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Into the testing hinterland.

Why do we refer to our ancestors as Cavemen? The evidence of course! The cave paintings, the rubbish piles found in caves all round the world. It's simple, Cavemen lived in caves, they painted on the walls and threw rubbish into the corner of the cave. Thousands of years later we find the evidence, demonstrating they lived in caves. Hence the moniker 'caveman'.

How many caves have you seen? Seriously, How many have you seen or even heard of? Now I'm lucky, as former resident of Nottingham [in the UK], I've at least heard of a few. But if you think about it, you probably haven't seen that many. Even assuming you've seen a fair-few, how many were dry, spacious and safe enough for human habitation? As you can guess, my point is: there probably isn't a great selection of prime cave real-estate available.

It doesn't add up: The whole of mankind descended from cave [dwelling] men? Before you roll your eyes, and think I'm some sort of Creationist, think again about the above assumptions. There is a simple answer - our ancestors didn't all live in caves. They probably lived in many places, and environments. They had the tools and skill to hunt and kill animals. A simple shelter made from animal skins and branches probably wasn't beyond their means. The difference with these more temporary homes is they wouldn't be around in 10,000 years. The paintings on the inside of the make-shift shelters would rot or wash away just a few years later. This sample bias leaves us with only the evidence left tucked away deep in caves away from the elements and later inhabitants. When we now characterise our ancestors as cave-men, we are basing our assumptions on a strongly biased sample.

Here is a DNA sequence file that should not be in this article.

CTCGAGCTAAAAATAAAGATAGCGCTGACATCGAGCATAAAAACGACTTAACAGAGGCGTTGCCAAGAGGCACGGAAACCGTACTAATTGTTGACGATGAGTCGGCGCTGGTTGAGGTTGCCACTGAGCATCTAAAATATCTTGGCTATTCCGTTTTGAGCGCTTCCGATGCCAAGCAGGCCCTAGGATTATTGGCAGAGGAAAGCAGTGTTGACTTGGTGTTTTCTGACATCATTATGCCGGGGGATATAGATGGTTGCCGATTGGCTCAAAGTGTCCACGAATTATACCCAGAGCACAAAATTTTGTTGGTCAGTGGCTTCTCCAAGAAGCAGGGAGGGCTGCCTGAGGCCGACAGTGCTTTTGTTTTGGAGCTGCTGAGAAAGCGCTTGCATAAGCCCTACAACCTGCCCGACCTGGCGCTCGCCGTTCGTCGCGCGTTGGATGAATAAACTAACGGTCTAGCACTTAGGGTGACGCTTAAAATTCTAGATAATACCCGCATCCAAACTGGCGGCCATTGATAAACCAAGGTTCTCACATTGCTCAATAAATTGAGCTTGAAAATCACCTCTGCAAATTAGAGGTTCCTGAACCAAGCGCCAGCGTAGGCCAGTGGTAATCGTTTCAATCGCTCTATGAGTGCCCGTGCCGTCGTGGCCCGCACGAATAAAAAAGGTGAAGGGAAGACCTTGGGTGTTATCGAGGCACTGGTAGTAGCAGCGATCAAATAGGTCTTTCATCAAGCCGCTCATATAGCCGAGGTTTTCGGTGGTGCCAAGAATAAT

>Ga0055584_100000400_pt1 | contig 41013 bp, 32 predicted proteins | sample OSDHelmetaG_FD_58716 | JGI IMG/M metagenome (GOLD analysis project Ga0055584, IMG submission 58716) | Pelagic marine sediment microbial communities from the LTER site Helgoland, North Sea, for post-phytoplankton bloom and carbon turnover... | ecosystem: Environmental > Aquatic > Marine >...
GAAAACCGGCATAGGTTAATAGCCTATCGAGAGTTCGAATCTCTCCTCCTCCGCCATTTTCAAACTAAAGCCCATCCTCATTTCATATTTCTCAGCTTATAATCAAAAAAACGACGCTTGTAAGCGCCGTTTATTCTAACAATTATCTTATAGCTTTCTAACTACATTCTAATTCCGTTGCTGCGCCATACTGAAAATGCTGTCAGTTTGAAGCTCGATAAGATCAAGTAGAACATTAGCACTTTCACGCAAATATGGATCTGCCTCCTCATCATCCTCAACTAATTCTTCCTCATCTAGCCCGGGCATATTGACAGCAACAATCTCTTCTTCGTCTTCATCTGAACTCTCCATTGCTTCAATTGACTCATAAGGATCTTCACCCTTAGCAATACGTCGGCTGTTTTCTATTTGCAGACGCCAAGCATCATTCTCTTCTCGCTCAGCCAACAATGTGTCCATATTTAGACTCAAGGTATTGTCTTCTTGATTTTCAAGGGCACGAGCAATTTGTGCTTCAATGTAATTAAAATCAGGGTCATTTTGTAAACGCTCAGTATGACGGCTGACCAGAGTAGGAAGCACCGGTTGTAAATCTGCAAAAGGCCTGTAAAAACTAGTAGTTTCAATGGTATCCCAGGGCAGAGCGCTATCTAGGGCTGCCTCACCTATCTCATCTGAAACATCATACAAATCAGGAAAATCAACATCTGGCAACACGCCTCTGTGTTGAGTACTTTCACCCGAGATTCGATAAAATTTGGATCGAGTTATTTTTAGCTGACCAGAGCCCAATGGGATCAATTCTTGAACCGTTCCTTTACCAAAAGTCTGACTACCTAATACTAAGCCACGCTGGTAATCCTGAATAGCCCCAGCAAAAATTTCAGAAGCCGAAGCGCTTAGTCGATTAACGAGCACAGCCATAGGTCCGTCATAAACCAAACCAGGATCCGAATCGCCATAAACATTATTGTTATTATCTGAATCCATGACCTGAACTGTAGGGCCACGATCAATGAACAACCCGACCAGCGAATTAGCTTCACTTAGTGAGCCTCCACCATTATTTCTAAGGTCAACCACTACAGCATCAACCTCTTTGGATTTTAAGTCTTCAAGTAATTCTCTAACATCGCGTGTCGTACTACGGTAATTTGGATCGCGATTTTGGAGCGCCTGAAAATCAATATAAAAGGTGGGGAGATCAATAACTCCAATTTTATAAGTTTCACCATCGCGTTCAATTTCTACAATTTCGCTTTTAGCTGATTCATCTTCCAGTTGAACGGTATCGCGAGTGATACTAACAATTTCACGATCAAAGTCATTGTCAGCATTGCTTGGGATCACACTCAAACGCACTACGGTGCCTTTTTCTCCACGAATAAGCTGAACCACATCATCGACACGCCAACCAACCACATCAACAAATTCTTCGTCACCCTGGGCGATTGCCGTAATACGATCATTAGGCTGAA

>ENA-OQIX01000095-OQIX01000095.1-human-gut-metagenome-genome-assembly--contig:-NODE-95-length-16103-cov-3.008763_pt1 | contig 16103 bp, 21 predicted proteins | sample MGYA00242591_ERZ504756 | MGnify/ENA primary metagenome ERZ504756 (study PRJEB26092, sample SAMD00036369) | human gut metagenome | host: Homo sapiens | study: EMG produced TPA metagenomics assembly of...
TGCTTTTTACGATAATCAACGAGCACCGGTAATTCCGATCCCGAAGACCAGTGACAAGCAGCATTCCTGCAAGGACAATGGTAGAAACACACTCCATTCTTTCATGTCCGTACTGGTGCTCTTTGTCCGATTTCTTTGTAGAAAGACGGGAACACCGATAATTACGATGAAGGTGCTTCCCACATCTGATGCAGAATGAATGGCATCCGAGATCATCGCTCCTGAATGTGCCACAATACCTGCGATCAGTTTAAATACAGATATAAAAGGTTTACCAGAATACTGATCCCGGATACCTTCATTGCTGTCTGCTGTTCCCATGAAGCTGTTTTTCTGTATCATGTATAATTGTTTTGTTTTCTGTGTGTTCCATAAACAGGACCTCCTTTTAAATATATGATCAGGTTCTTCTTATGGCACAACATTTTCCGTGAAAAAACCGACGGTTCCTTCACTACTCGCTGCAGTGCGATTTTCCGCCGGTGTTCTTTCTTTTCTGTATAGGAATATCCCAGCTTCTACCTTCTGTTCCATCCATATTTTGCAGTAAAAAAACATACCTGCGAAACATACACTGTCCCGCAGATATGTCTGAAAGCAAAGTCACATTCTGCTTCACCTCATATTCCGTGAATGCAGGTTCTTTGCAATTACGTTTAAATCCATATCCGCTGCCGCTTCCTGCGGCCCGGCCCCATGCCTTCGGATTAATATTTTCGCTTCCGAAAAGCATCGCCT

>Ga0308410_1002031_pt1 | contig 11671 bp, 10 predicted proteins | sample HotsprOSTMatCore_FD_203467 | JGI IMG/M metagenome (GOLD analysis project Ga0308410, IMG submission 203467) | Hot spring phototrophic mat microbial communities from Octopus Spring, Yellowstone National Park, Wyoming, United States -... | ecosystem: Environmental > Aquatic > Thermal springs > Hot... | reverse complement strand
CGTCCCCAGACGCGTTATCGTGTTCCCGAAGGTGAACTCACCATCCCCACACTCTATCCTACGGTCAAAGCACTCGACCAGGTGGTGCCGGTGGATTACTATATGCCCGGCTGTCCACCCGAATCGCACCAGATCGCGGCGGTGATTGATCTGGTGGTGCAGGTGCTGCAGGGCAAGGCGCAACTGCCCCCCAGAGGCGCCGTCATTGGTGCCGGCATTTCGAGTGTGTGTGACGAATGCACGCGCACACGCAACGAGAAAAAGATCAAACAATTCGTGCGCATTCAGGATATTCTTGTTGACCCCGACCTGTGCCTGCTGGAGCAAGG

Now let's imagine I'm testing a large and complicated computer system. It has many thousands of lines of code. It's been built over several years. The software has probably had multiple authors, testers, business analysts and other interested parties adding and removing bugs over time. The system probably consists different hardware and operating systems handling different parts of the system. As such, there is a very large test space - a lot could go wrong.

The developers catch some bugs with their unit tests. They probably do some 'manual' tests and find more issues. The testers take a look, find a bunch more issues. The testers run their automated checks - they pick a couple more issues. We're building up a picture of what's broken.

But how good is our picture of application?

This is a bit like asking - How is our sample biased? what parts of the scene 'can I see' and therefore - draw and explain to my customers. I'm limited, I can only interact with the system in certain ways. The range of inputs I can give the system is limited to what it will accept through defined interfaces. The information I can extract from the system is also limited. These limits are not just due to my tools e.g.: Logs, tools, debugger etc, but also time. I don't have the time to examine the whole system. Further to these physical constraints, I can only conceive of some subset of the potential tests. My own cognitive biases prevent me from attempting a larger selection of tests, I don't even think to try to perform many of the possible tests.

These limitations result in a vast system area of the test-space being unexamined. It's worse than that, we have examined a small part of the system, but we don't know how representative our sample of the issues and successes is. For all we know the remainder of the system is gravely flawed or even bug-free!

Our picture is probably best described as a map. A map where the easy to access areas are detailed and more remote areas are sparsely drawn and devoid of detail. Similar to how early explorers mapped coastlines and rivers with the elaborate minutia of what they could see, but left vast areas of the interior uncharted. The bugs we find do not accurately represent the whole terrain, but rather just a visible fraction of the whole landscape.

Notice how the map focuses on terrain features visible only from a ship or by navigating a river inland.

In summary, the systems we create and try to test are, to the most part, unexplored. We need to find new and better ways to venture into the hinterland of complexity and hidden problems. We must find the means to see further and not blind our-selves to the problems in our software.

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